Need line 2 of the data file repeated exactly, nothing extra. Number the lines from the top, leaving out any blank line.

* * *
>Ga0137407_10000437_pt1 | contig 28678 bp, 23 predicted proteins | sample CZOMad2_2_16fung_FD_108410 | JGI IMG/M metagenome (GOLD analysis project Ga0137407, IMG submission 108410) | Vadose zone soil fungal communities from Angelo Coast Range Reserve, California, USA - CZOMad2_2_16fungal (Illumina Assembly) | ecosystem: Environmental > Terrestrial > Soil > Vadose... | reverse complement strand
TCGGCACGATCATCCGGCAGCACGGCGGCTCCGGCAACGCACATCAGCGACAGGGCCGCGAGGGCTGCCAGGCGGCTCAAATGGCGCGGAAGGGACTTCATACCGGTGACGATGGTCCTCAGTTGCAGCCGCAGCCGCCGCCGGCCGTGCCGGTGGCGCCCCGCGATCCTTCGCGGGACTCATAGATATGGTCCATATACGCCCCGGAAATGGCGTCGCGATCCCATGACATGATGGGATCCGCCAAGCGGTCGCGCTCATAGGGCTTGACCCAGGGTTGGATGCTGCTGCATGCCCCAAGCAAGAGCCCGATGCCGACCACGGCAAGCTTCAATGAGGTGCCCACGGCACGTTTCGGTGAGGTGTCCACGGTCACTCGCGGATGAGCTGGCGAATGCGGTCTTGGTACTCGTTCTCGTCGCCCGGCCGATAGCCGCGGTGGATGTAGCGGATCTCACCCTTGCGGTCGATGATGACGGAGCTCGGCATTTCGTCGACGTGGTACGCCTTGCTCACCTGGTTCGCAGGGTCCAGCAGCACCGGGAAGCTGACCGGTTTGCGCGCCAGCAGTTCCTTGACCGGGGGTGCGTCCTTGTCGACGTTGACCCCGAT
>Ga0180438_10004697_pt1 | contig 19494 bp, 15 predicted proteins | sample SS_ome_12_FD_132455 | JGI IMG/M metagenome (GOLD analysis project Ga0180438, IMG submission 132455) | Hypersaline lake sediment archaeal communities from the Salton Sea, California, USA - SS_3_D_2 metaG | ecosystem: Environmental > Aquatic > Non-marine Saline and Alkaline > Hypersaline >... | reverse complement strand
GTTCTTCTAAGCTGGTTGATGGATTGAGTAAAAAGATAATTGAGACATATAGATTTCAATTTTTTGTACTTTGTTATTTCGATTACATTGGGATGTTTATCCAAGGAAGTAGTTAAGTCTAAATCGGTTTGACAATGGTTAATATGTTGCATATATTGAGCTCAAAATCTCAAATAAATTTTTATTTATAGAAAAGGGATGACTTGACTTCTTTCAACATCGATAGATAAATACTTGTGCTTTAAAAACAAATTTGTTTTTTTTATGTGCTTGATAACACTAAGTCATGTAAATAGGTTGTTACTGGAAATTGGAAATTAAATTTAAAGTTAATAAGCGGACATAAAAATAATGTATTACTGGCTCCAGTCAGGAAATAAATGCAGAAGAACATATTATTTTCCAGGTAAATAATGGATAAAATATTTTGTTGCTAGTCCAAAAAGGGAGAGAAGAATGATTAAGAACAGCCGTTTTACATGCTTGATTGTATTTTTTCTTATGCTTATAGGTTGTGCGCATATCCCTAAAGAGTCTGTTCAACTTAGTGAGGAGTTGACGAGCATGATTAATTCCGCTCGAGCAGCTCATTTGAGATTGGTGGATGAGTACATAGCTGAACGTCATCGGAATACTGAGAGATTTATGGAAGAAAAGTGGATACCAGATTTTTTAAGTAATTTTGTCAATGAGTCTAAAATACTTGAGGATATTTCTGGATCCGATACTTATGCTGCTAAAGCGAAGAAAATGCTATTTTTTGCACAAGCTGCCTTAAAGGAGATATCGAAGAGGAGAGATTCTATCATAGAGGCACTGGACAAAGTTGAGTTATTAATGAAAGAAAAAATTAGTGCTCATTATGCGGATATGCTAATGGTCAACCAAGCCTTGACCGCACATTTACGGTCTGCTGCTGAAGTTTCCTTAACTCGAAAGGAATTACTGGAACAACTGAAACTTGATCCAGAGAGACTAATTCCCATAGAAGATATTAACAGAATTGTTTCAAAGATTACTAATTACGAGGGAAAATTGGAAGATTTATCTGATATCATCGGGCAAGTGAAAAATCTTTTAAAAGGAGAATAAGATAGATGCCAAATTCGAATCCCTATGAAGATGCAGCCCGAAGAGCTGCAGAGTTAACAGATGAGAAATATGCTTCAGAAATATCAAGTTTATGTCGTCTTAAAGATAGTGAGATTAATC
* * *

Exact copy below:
TCGGCACGATCATCCGGCAGCACGGCGGCTCCGGCAACGCACATCAGCGACAGGGCCGCGAGGGCTGCCAGGCGGCTCAAATGGCGCGGAAGGGACTTCATACCGGTGACGATGGTCCTCAGTTGCAGCCGCAGCCGCCGCCGGCCGTGCCGGTGGCGCCCCGCGATCCTTCGCGGGACTCATAGATATGGTCCATATACGCCCCGGAAATGGCGTCGCGATCCCATGACATGATGGGATCCGCCAAGCGGTCGCGCTCATAGGGCTTGACCCAGGGTTGGATGCTGCTGCATGCCCCAAGCAAGAGCCCGATGCCGACCACGGCAAGCTTCAATGAGGTGCCCACGGCACGTTTCGGTGAGGTGTCCACGGTCACTCGCGGATGAGCTGGCGAATGCGGTCTTGGTACTCGTTCTCGTCGCCCGGCCGATAGCCGCGGTGGATGTAGCGGATCTCACCCTTGCGGTCGATGATGACGGAGCTCGGCATTTCGTCGACGTGGTACGCCTTGCTCACCTGGTTCGCAGGGTCCAGCAGCACCGGGAAGCTGACCGGTTTGCGCGCCAGCAGTTCCTTGACCGGGGGTGCGTCCTTGTCGACGTTGACCCCGAT